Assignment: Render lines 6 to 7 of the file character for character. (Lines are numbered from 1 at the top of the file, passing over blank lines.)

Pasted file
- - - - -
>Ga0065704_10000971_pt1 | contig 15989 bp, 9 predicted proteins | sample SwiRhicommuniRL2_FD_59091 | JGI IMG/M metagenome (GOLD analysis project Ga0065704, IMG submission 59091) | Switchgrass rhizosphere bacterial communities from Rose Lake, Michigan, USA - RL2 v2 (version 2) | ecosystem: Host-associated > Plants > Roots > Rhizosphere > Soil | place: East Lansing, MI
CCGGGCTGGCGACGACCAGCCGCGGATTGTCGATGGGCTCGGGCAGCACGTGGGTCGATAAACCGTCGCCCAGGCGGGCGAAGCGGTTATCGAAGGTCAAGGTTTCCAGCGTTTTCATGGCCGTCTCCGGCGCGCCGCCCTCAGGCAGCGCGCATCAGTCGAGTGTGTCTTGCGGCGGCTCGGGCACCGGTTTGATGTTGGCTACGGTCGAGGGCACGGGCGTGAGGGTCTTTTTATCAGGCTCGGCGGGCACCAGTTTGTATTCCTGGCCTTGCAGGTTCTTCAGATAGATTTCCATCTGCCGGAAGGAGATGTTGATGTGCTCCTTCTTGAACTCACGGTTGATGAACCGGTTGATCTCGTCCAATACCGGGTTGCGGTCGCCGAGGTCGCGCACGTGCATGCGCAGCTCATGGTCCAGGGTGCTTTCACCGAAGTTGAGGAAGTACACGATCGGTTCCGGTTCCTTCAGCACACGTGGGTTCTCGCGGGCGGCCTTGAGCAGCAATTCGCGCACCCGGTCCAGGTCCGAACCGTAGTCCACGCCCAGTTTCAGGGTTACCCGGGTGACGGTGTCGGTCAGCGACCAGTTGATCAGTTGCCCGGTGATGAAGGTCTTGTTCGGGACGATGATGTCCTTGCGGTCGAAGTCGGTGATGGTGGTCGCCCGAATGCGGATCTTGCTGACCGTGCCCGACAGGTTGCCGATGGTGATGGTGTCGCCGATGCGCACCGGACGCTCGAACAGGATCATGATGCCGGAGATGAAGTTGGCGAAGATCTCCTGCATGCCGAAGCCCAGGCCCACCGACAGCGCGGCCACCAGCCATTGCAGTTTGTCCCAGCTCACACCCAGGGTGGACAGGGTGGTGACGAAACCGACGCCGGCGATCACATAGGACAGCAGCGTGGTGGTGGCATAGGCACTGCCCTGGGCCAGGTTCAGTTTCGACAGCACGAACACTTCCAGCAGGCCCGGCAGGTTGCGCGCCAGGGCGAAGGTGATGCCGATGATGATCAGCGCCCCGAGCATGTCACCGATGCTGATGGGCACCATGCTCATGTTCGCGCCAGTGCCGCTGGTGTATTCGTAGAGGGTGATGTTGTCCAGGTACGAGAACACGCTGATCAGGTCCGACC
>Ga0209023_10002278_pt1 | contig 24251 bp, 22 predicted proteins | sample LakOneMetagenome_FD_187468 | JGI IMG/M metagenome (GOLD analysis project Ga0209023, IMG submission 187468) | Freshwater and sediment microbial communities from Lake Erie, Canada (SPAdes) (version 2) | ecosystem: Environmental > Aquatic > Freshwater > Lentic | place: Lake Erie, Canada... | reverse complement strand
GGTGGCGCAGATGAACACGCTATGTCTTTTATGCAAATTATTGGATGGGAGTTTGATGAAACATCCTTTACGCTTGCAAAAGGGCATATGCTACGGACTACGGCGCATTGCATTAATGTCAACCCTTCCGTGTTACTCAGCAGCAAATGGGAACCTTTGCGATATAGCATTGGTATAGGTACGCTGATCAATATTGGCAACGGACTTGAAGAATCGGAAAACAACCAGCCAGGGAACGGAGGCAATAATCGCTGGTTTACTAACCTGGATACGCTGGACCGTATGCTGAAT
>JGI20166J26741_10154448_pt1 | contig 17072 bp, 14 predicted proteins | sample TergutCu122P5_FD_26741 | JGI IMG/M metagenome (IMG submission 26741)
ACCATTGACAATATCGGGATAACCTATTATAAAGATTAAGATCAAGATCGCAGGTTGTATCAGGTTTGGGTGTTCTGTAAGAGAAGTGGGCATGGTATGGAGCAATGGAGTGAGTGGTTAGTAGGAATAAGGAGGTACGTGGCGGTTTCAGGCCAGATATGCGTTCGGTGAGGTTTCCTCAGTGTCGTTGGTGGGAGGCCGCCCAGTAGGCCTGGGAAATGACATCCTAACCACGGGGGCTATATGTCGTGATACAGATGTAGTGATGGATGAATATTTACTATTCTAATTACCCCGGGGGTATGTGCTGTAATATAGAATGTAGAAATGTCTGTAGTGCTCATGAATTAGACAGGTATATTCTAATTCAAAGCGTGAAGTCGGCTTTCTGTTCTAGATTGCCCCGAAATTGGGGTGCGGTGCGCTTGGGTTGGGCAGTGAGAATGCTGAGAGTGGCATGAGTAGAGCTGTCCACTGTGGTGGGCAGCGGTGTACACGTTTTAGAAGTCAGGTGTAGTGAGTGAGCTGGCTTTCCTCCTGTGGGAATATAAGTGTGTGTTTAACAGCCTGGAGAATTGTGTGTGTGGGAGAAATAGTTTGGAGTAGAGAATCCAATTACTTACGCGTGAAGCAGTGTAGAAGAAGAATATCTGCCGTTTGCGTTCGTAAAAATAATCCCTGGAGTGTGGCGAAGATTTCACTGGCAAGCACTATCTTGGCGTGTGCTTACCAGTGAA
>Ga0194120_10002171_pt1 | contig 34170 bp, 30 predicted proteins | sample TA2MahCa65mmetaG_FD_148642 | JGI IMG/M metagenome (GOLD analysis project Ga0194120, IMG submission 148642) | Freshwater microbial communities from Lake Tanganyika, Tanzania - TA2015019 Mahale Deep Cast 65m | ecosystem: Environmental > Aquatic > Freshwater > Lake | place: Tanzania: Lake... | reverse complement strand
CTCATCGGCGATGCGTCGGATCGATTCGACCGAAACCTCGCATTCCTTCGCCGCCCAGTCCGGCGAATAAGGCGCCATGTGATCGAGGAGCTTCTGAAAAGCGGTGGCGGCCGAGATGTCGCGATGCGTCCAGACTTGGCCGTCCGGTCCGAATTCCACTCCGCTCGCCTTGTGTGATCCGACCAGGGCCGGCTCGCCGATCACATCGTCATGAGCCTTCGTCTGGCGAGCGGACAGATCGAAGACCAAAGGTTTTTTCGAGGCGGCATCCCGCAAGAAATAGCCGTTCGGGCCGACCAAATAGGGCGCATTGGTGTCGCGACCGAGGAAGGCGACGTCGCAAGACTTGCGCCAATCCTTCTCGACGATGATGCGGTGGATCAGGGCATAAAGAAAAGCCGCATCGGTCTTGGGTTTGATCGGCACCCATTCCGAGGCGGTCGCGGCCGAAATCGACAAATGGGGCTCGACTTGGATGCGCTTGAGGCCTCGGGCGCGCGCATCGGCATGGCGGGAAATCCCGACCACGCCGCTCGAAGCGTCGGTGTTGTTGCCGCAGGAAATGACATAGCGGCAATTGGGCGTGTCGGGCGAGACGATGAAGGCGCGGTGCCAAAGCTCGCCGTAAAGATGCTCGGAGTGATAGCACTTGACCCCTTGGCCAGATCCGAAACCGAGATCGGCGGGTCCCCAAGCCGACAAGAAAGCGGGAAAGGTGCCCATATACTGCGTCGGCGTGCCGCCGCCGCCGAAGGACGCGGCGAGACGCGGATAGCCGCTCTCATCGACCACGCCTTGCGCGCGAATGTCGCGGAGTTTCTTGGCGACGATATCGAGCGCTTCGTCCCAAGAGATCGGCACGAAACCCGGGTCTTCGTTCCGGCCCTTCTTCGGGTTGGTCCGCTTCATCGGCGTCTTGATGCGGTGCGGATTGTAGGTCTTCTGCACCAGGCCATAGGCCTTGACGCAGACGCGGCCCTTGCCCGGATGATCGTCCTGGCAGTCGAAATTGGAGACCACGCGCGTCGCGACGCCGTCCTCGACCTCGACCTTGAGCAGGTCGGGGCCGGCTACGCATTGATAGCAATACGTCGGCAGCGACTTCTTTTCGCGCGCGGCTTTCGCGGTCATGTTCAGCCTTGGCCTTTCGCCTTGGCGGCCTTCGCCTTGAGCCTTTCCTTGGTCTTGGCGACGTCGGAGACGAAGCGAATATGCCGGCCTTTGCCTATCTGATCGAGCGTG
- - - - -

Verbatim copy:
ACCATTGACAATATCGGGATAACCTATTATAAAGATTAAGATCAAGATCGCAGGTTGTATCAGGTTTGGGTGTTCTGTAAGAGAAGTGGGCATGGTATGGAGCAATGGAGTGAGTGGTTAGTAGGAATAAGGAGGTACGTGGCGGTTTCAGGCCAGATATGCGTTCGGTGAGGTTTCCTCAGTGTCGTTGGTGGGAGGCCGCCCAGTAGGCCTGGGAAATGACATCCTAACCACGGGGGCTATATGTCGTGATACAGATGTAGTGATGGATGAATATTTACTATTCTAATTACCCCGGGGGTATGTGCTGTAATATAGAATGTAGAAATGTCTGTAGTGCTCATGAATTAGACAGGTATATTCTAATTCAAAGCGTGAAGTCGGCTTTCTGTTCTAGATTGCCCCGAAATTGGGGTGCGGTGCGCTTGGGTTGGGCAGTGAGAATGCTGAGAGTGGCATGAGTAGAGCTGTCCACTGTGGTGGGCAGCGGTGTACACGTTTTAGAAGTCAGGTGTAGTGAGTGAGCTGGCTTTCCTCCTGTGGGAATATAAGTGTGTGTTTAACAGCCTGGAGAATTGTGTGTGTGGGAGAAATAGTTTGGAGTAGAGAATCCAATTACTTACGCGTGAAGCAGTGTAGAAGAAGAATATCTGCCGTTTGCGTTCGTAAAAATAATCCCTGGAGTGTGGCGAAGATTTCACTGGCAAGCACTATCTTGGCGTGTGCTTACCAGTGAA
>Ga0194120_10002171_pt1 | contig 34170 bp, 30 predicted proteins | sample TA2MahCa65mmetaG_FD_148642 | JGI IMG/M metagenome (GOLD analysis project Ga0194120, IMG submission 148642) | Freshwater microbial communities from Lake Tanganyika, Tanzania - TA2015019 Mahale Deep Cast 65m | ecosystem: Environmental > Aquatic > Freshwater > Lake | place: Tanzania: Lake... | reverse complement strand